(AP) — A patchwork system of outdated technology and a work culture that
sacrificed accuracy for speed were at the heart of $526 million in tax
errors, according to an independent audit of Indiana’s Department of Revenue
Auditors for the
international accounting firm Deloitte also discovered additional errors
with 55,000 taxpayer accounts and 2,880 tax refund requests that were never
processed, but said the errors were “miniscule” compared to the larger
errors which spurred lawmakers to seek an audit in the first place.
results were released at a hearing Monday afternoon as lawmakers prepare to
write their next biennial budget next year. State budget forecasters said
Indiana is expected to modestly improve its tax collections over the next
Republicans have already said they would like to restore some service cuts
made in the last few years, and they will also weigh a proposal from
incoming Gov. Mike Pence to cut the state income tax by 10 percent. Pence
said Monday’s estimates bolster his case for a tax cut. But Republican
leaders, most notably Republican House Speaker Brian Bosma, have expressed
doubts about Pence’s proposal since October.
audit caps a year of questions about the state’s ability to accurately gauge
what it’s taking in and how much it has to spend. Auditors Kathie
Schwerdtfeger and Bari Faudree described Monday a system in which speed
“As indicated in
the risk assessment, the (revenue department) seemed much more focused on
efficiency of tax processing than they were on ensuring a strong system of
control and accountability over taxpayer funds,” Schwerdtfeger wrote in the
Schwerdtfeger also pointed out that the state’s collage of multiple filing
and processing systems led many workers to create workarounds to maintain
accuracy and consistency, a problem that could easily be fixed by
transferring to a single integrated filing system as other states have.
Schwerdtfeger said, increase “the risk of errors being made and makes
processing of transactions less efficient than they otherwise should be.”
consistently praised the revenue department management put in place in May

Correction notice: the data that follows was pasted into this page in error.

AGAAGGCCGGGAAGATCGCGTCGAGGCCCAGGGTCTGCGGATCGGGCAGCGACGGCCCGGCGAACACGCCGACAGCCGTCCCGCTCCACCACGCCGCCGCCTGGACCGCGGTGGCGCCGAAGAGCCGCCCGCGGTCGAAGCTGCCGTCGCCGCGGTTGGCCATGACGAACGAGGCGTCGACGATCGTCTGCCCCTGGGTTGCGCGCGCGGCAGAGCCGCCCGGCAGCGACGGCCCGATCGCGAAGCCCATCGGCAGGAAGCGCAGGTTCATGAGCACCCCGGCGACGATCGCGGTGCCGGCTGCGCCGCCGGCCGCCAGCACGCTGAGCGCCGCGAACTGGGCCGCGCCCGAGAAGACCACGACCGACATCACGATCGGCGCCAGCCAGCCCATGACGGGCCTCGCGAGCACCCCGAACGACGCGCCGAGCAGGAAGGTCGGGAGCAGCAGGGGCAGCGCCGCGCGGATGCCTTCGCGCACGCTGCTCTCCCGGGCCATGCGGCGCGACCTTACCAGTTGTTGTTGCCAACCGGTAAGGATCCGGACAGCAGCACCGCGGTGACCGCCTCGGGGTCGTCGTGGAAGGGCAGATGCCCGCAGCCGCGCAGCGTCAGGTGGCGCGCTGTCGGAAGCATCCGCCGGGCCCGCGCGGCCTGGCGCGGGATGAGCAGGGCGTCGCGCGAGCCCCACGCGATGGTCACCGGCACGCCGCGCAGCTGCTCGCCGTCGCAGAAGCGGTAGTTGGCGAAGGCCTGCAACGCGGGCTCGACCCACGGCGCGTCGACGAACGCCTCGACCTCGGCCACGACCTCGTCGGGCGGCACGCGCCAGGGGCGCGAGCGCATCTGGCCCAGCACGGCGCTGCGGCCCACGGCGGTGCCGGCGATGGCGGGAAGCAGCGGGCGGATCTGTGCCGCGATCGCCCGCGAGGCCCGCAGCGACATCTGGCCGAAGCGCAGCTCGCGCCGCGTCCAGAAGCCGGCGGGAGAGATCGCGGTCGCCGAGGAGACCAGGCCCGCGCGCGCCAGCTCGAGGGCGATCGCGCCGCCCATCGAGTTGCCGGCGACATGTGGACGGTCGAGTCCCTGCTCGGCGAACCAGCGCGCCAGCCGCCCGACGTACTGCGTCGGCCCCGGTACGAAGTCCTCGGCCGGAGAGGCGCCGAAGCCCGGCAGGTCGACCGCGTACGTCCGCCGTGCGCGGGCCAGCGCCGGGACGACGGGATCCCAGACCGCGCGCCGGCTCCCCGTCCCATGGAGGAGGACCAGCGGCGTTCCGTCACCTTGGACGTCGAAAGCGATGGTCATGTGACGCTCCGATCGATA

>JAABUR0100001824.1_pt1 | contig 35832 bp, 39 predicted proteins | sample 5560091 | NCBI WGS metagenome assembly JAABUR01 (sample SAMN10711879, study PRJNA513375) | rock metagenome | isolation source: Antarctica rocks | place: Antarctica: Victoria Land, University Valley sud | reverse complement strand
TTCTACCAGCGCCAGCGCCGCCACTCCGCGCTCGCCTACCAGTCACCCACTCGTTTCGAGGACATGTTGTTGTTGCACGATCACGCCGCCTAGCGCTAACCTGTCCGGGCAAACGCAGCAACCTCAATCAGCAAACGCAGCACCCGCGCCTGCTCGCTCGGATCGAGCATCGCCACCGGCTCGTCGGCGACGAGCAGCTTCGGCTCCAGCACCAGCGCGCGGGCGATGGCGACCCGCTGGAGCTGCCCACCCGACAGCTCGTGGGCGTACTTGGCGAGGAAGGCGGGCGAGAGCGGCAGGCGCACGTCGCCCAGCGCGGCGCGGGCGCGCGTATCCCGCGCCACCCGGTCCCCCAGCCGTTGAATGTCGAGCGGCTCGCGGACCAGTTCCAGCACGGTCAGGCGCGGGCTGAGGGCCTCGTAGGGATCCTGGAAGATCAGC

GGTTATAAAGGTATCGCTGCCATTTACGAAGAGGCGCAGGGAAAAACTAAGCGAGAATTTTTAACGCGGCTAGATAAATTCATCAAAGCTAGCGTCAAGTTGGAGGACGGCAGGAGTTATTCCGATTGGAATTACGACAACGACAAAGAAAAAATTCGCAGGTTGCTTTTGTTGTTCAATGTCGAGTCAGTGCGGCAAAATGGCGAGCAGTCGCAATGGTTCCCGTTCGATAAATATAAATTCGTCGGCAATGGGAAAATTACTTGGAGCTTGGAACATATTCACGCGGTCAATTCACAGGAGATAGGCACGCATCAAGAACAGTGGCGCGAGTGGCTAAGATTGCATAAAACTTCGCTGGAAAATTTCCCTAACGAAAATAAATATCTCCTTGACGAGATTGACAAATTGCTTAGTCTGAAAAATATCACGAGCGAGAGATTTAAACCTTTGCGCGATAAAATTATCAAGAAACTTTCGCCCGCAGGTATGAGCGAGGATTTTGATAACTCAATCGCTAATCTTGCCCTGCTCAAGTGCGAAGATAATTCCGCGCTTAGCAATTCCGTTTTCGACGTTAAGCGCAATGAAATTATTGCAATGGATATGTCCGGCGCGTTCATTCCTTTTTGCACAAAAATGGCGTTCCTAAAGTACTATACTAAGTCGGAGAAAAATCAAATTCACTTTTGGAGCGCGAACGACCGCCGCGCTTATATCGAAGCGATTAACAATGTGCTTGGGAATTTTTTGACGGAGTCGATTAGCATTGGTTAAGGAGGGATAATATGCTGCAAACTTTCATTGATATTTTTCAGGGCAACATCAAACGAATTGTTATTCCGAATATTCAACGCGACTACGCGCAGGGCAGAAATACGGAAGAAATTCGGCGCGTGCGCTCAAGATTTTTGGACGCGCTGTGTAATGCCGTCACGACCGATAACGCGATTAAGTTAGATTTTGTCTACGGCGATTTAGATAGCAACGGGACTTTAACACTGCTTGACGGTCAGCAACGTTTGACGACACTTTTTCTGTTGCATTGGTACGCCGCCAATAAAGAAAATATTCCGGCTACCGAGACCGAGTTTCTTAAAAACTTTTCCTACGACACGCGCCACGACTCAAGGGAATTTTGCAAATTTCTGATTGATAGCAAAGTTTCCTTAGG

for beginning to implement changes.
“It’s a cultural
shift more than anything else, so we have begun adding much more focus in
terms of the quality and the accuracy,” said Revenue Commissioner Mike Alley
after the audit hearing Monday afternoon.
Alley said he
had considered buying an integrated filing system, but estimated
off-the-cuff that it could cost the state $50 million and could be a while
before it was in use.
results come roughly a year after Gov. Mitch Daniels disclosed the first
major error: the misplacement of $320 million in corporate tax collections.
The found corporate tax money was used to pad the state’s coffers and cover
the cost of full-day kindergarten statewide for one year.
Democrats on the
budget State Budget Committee first called for an independent audit after
the corporate tax collection errors were discovered December 2011, but
Republicans on the panel voted twice against the idea. But Democrats and
Republicans agreed on an independent audit after the second major error was
discovered in April — dealing with $206 million owed to Indiana’s counties.
A month later,
Gov. Mitch Daniels replaced three top officials at the revenue department
with a new team, led by Alley. House Ways and Means Chairman Tim Brown was
the only lawmaker to ask the auditors a question about the findings, the
panel’s Democrats had no questions for the pair Monday.